The New National Curriculum for mathematics aims to ensure that all pupils:

  • become fluent in the basics of mathematics (times tables, number facts etc) through varied and frequent practice with increasingly complex problems over time
  • develop conceptual understanding and the ability to recall and apply knowledge rapidly and accurately.
  • reason mathematically by following a line of enquiry, estimating relationships and generalisations, and developing an argument, justification or proof by confidently using a wide range of mathematical language.
  • solve problems by applying their mathematics to a variety of routine and non-routine problems with increasing difficulty, including breaking down problems into a series of simpler steps and persevering in seeking solutions.

Pupils should make rich connections across mathematical ideas to develop fluency, mathematical reasoning and competence in solving increasingly sophisticated problems. They should also apply their mathematical knowledge to science and other subjects.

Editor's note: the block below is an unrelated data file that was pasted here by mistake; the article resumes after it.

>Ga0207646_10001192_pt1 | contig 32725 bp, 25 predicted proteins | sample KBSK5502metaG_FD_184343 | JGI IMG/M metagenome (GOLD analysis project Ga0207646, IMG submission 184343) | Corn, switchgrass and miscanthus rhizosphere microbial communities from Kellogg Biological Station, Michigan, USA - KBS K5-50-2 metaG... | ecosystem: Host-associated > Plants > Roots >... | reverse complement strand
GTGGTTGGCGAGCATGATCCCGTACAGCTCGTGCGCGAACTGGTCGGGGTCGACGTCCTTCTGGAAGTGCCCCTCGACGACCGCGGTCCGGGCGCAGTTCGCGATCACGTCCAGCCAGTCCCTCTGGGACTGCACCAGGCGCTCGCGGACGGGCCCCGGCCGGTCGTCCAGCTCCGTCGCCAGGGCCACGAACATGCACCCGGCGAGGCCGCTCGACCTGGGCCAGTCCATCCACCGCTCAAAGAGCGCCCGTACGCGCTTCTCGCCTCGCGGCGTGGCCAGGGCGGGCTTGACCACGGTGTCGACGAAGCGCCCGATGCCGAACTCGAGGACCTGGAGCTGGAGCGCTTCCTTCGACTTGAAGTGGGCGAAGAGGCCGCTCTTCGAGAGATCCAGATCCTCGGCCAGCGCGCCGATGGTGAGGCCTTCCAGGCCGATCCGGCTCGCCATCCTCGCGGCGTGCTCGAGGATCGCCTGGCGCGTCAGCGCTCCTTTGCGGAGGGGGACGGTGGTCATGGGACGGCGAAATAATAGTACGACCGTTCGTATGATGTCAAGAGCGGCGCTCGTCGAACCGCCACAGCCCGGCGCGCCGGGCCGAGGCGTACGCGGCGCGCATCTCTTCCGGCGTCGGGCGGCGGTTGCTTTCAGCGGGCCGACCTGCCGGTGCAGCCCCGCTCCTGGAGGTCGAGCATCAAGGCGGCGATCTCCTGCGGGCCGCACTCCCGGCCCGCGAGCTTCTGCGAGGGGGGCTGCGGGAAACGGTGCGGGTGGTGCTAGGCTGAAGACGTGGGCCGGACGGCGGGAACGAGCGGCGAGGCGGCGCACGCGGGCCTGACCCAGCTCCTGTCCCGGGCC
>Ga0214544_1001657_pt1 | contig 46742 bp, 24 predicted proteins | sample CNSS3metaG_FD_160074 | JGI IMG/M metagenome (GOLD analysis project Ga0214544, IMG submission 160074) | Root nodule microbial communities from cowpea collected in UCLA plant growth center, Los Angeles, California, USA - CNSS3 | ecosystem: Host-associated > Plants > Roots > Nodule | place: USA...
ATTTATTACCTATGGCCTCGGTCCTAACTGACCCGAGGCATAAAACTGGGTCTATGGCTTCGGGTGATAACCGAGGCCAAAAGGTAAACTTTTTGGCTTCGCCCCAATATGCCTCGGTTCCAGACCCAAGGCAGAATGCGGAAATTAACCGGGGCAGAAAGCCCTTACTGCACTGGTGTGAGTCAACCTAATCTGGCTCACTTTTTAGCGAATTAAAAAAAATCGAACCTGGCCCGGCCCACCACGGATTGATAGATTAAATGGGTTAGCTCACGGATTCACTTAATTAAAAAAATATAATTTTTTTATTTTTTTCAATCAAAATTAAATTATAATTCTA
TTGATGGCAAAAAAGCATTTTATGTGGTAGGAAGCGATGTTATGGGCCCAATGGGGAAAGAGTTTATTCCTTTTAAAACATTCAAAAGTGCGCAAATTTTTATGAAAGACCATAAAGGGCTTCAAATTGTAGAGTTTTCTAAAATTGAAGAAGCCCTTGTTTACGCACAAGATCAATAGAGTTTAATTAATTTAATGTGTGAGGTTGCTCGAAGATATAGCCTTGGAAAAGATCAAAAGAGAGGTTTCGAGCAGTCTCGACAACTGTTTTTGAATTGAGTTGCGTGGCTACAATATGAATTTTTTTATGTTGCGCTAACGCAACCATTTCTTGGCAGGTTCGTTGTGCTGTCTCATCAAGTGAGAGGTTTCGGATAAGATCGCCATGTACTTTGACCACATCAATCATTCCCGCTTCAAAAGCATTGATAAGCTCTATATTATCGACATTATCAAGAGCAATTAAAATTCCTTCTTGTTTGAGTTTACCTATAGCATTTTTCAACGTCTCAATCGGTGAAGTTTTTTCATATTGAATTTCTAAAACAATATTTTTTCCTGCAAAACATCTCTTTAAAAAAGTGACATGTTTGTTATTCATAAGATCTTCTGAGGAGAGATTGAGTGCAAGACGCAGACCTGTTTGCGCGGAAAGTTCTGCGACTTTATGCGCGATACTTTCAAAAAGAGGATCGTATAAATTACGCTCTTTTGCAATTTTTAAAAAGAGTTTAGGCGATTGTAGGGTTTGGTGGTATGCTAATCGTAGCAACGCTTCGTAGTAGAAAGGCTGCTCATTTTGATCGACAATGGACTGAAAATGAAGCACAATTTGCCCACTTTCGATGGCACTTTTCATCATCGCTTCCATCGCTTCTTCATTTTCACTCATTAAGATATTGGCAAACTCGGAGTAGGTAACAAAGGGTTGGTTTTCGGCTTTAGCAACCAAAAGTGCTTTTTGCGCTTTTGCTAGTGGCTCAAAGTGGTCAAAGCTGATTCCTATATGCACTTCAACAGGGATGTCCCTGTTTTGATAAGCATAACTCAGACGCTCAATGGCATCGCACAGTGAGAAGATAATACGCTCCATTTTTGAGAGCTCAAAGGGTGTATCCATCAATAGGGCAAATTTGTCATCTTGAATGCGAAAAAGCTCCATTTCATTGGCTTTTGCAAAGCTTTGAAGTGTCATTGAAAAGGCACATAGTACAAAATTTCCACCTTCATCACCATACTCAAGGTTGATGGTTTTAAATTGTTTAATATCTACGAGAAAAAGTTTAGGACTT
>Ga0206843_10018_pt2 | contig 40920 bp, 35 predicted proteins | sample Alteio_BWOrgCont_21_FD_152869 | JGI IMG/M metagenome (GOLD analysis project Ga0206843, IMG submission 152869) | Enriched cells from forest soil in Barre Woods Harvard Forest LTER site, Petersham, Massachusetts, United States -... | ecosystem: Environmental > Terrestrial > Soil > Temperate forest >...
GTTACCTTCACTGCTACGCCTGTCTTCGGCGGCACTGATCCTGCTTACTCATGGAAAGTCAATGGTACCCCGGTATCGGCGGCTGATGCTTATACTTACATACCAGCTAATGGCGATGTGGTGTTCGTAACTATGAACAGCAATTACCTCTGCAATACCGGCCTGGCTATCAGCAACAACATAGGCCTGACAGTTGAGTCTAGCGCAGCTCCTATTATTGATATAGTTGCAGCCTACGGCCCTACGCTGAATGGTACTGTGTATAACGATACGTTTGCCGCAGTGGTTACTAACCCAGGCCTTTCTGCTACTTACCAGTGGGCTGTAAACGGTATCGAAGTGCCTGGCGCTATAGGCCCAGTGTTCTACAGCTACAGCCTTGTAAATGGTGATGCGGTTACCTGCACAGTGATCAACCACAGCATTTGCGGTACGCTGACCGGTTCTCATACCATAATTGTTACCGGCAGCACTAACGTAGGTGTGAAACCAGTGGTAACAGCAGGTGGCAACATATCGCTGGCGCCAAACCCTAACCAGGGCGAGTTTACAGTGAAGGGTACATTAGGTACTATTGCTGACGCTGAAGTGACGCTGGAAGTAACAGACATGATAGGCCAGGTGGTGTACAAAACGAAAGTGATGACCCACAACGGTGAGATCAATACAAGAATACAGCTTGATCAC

The expectation is that the majority of pupils will move through the programmes of study at broadly the same pace. However, decisions about when to progress should always be based on the security of pupils’ understanding and their readiness to progress to the next stage. Pupils, who grasp concepts rapidly, should be challenged through being offered rich and sophisticated problems before any acceleration through new content. Those who are not sufficiently fluent with earlier material should consolidate their understanding, including through additional practice, before moving on.

The Maths Factor created by Carol Vorderman
The curriculum quiz for parents and children